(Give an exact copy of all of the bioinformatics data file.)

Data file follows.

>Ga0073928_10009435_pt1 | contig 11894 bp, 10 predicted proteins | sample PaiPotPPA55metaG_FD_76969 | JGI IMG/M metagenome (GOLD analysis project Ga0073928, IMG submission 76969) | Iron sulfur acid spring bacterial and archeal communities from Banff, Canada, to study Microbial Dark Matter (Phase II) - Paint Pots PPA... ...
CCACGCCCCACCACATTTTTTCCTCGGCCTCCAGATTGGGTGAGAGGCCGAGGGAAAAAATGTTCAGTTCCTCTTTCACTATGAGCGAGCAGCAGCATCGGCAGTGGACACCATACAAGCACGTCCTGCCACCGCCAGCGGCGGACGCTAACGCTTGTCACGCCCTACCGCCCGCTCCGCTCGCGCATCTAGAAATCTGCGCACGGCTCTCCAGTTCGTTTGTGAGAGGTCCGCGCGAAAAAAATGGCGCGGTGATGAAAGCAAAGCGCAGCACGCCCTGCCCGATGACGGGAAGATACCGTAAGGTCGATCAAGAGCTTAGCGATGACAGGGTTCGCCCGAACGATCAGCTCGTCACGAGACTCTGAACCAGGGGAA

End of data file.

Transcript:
>Ga0073928_10009435_pt1 | contig 11894 bp, 10 predicted proteins | sample PaiPotPPA55metaG_FD_76969 | JGI IMG/M metagenome (GOLD analysis project Ga0073928, IMG submission 76969) | Iron sulfur acid spring bacterial and archeal communities from Banff, Canada, to study Microbial Dark Matter (Phase II) - Paint Pots PPA... ...
CCACGCCCCACCACATTTTTTCCTCGGCCTCCAGATTGGGTGAGAGGCCGAGGGAAAAAATGTTCAGTTCCTCTTTCACTATGAGCGAGCAGCAGCATCGGCAGTGGACACCATACAAGCACGTCCTGCCACCGCCAGCGGCGGACGCTAACGCTTGTCACGCCCTACCGCCCGCTCCGCTCGCGCATCTAGAAATCTGCGCACGGCTCTCCAGTTCGTTTGTGAGAGGTCCGCGCGAAAAAAATGGCGCGGTGATGAAAGCAAAGCGCAGCACGCCCTGCCCGATGACGGGAAGATACCGTAAGGTCGATCAAGAGCTTAGCGATGACAGGGTTCGCCCGAACGATCAGCTCGTCACGAGACTCTGAACCAGGGGAA